This is a true story about my acquaintance Arbuthnot (not his real name), who asks that I spread the word on this.
Arbuthnot is a member of a small Shabbat-and-holiday-only shul with no office staff, and in fact no office. Everything that's done is done by volunteers, and Arbuthnot's job is to check the voice mail. Sometimes he's quite conscientious, checking the messages every day. Most of the time there are no messages, and most of the messages are junk mail--someone wants to sell something to whoever is at the phone number. He often lets a day or two slide by, and no harm is done.
Friday, June 27, after a few days of not checking, Arbuthnot phoned in for the voice mail. There were a few messages from Wednesday, June 18; more days than he'd realized had gone by. A gentleman was calling for Rabbi Ploni. His mother was dying; she used to attend the shul, and she wanted the rabbi to officiate at the funeral.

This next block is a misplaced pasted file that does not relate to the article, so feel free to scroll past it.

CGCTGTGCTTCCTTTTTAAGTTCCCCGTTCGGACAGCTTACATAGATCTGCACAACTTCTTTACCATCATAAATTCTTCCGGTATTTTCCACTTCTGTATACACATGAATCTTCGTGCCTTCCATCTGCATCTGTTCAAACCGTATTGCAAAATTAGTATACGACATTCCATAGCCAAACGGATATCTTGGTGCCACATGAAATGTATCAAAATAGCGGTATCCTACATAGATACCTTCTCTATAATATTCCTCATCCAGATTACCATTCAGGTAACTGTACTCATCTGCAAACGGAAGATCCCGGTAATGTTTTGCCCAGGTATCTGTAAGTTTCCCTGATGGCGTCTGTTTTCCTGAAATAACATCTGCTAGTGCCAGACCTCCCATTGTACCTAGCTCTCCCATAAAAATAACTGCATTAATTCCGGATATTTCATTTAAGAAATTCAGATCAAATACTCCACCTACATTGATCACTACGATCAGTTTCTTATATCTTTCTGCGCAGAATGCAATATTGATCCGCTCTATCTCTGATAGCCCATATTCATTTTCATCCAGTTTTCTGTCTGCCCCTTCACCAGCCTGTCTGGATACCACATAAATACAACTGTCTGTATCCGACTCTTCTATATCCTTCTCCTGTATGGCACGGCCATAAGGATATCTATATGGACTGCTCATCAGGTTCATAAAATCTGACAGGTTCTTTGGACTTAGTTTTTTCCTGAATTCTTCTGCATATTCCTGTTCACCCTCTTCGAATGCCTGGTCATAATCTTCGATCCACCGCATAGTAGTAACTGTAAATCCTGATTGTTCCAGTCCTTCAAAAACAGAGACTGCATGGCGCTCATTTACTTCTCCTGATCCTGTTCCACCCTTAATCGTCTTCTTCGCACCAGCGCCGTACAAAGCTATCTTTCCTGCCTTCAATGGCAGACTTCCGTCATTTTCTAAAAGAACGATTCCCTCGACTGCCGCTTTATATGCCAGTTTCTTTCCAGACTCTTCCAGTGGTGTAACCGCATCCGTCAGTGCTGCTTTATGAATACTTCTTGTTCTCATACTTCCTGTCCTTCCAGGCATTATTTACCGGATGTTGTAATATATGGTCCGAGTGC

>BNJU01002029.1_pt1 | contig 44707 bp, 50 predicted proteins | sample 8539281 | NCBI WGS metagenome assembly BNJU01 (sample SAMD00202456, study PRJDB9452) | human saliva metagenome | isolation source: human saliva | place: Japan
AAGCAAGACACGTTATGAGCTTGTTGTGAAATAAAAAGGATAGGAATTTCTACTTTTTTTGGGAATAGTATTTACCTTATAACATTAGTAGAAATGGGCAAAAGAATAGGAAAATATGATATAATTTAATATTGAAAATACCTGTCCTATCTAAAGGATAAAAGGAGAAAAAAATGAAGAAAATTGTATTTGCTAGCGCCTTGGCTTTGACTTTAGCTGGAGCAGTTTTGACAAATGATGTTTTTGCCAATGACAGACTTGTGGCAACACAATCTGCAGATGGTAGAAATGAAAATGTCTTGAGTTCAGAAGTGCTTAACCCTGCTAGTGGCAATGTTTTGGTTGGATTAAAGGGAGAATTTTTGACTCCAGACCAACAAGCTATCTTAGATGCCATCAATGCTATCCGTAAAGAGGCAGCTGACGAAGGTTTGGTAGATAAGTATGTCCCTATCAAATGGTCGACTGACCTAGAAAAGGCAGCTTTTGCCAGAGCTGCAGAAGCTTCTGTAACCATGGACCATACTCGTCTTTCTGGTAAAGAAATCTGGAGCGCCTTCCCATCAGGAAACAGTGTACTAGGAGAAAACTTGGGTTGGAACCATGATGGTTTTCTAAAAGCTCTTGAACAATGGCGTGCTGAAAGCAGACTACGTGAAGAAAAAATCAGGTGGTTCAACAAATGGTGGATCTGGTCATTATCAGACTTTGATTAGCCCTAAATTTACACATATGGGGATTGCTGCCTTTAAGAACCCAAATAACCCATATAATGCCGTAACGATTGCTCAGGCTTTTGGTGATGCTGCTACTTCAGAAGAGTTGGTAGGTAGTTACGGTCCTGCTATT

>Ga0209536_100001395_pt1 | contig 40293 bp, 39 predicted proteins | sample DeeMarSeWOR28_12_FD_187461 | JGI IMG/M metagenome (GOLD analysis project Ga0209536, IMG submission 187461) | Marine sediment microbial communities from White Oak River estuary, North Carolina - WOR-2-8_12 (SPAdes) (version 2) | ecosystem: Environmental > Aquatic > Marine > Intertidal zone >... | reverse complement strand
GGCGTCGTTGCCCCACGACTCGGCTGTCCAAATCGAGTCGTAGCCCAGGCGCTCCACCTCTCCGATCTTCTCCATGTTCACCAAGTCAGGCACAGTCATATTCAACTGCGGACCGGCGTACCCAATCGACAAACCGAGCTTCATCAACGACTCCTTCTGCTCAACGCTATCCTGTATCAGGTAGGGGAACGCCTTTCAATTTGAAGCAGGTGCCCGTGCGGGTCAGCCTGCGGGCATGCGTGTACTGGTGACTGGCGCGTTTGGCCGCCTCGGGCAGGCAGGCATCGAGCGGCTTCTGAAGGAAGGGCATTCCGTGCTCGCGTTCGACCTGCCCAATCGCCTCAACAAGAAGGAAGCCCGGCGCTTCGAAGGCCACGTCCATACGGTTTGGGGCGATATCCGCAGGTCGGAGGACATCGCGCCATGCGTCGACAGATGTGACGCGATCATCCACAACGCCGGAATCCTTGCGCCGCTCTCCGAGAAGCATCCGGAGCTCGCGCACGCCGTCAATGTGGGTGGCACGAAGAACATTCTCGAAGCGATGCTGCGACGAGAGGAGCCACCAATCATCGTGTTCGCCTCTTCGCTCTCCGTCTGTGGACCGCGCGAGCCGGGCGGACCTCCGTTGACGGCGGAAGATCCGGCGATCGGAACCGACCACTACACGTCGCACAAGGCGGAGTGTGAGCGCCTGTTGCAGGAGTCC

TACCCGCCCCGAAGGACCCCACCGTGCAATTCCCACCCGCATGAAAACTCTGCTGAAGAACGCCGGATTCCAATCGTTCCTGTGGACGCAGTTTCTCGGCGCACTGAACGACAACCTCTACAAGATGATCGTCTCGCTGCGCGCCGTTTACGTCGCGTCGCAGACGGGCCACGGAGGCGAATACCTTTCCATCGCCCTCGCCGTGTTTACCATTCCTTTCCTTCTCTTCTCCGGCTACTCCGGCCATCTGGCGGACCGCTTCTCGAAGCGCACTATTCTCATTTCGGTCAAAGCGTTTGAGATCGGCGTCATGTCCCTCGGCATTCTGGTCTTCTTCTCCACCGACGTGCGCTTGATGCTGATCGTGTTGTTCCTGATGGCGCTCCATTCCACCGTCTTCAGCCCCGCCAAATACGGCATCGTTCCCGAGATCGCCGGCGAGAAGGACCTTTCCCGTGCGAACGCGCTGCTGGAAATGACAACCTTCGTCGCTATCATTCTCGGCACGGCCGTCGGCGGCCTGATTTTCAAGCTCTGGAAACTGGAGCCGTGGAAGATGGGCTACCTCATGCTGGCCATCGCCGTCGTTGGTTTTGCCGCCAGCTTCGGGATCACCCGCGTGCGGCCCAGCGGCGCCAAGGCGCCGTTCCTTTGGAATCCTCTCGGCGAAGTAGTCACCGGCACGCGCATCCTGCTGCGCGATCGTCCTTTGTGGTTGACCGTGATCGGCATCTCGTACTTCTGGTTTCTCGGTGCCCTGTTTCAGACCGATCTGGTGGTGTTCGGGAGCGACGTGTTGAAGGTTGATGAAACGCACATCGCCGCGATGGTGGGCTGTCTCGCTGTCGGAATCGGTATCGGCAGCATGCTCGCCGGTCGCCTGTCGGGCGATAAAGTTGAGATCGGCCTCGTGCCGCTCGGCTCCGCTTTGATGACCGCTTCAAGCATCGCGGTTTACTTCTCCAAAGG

Had Arbuthnot gotten the message in a timely way, he would have contacted the rabbi immediately. Since it was already nine days later, he called the gentleman instead. Arbuthnot apologized, said he was the voice-mail person from the shul, and asked how the man's mother was. The man said his mother had died, and he had managed to get in contact with the rabbi.
Arbuthnot's message to the readers of Consider the Source is that it's important to be scrupulous in fulfilling one's obligations.